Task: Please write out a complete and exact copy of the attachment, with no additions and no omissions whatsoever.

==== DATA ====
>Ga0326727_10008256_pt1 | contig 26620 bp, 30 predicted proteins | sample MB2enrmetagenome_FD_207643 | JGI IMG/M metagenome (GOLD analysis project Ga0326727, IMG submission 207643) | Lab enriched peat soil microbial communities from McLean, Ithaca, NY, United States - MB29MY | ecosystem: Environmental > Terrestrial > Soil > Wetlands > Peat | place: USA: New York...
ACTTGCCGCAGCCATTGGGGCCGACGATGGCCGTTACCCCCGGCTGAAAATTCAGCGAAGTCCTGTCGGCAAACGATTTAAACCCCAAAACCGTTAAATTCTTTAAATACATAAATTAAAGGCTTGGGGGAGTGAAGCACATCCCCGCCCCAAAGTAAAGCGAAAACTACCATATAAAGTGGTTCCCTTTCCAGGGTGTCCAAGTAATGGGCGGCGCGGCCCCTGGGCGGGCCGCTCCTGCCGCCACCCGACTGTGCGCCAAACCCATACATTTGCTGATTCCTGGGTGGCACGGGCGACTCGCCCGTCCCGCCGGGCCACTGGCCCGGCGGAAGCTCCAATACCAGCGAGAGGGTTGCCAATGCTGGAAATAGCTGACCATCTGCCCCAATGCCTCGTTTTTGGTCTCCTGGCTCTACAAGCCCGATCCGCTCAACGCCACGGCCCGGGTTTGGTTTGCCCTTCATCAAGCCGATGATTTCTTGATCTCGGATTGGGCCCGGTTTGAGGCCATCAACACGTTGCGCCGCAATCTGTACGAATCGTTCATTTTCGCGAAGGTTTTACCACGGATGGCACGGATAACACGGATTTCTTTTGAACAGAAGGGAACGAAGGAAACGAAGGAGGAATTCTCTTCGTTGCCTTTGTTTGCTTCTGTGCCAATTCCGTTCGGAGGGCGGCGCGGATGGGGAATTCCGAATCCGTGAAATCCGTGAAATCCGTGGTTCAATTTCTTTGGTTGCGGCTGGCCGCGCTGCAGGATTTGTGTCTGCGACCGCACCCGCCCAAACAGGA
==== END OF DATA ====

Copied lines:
>Ga0326727_10008256_pt1 | contig 26620 bp, 30 predicted proteins | sample MB2enrmetagenome_FD_207643 | JGI IMG/M metagenome (GOLD analysis project Ga0326727, IMG submission 207643) | Lab enriched peat soil microbial communities from McLean, Ithaca, NY, United States - MB29MY | ecosystem: Environmental > Terrestrial > Soil > Wetlands > Peat | place: USA: New York...
ACTTGCCGCAGCCATTGGGGCCGACGATGGCCGTTACCCCCGGCTGAAAATTCAGCGAAGTCCTGTCGGCAAACGATTTAAACCCCAAAACCGTTAAATTCTTTAAATACATAAATTAAAGGCTTGGGGGAGTGAAGCACATCCCCGCCCCAAAGTAAAGCGAAAACTACCATATAAAGTGGTTCCCTTTCCAGGGTGTCCAAGTAATGGGCGGCGCGGCCCCTGGGCGGGCCGCTCCTGCCGCCACCCGACTGTGCGCCAAACCCATACATTTGCTGATTCCTGGGTGGCACGGGCGACTCGCCCGTCCCGCCGGGCCACTGGCCCGGCGGAAGCTCCAATACCAGCGAGAGGGTTGCCAATGCTGGAAATAGCTGACCATCTGCCCCAATGCCTCGTTTTTGGTCTCCTGGCTCTACAAGCCCGATCCGCTCAACGCCACGGCCCGGGTTTGGTTTGCCCTTCATCAAGCCGATGATTTCTTGATCTCGGATTGGGCCCGGTTTGAGGCCATCAACACGTTGCGCCGCAATCTGTACGAATCGTTCATTTTCGCGAAGGTTTTACCACGGATGGCACGGATAACACGGATTTCTTTTGAACAGAAGGGAACGAAGGAAACGAAGGAGGAATTCTCTTCGTTGCCTTTGTTTGCTTCTGTGCCAATTCCGTTCGGAGGGCGGCGCGGATGGGGAATTCCGAATCCGTGAAATCCGTGAAATCCGTGGTTCAATTTCTTTGGTTGCGGCTGGCCGCGCTGCAGGATTTGTGTCTGCGACCGCACCCGCCCAAACAGGA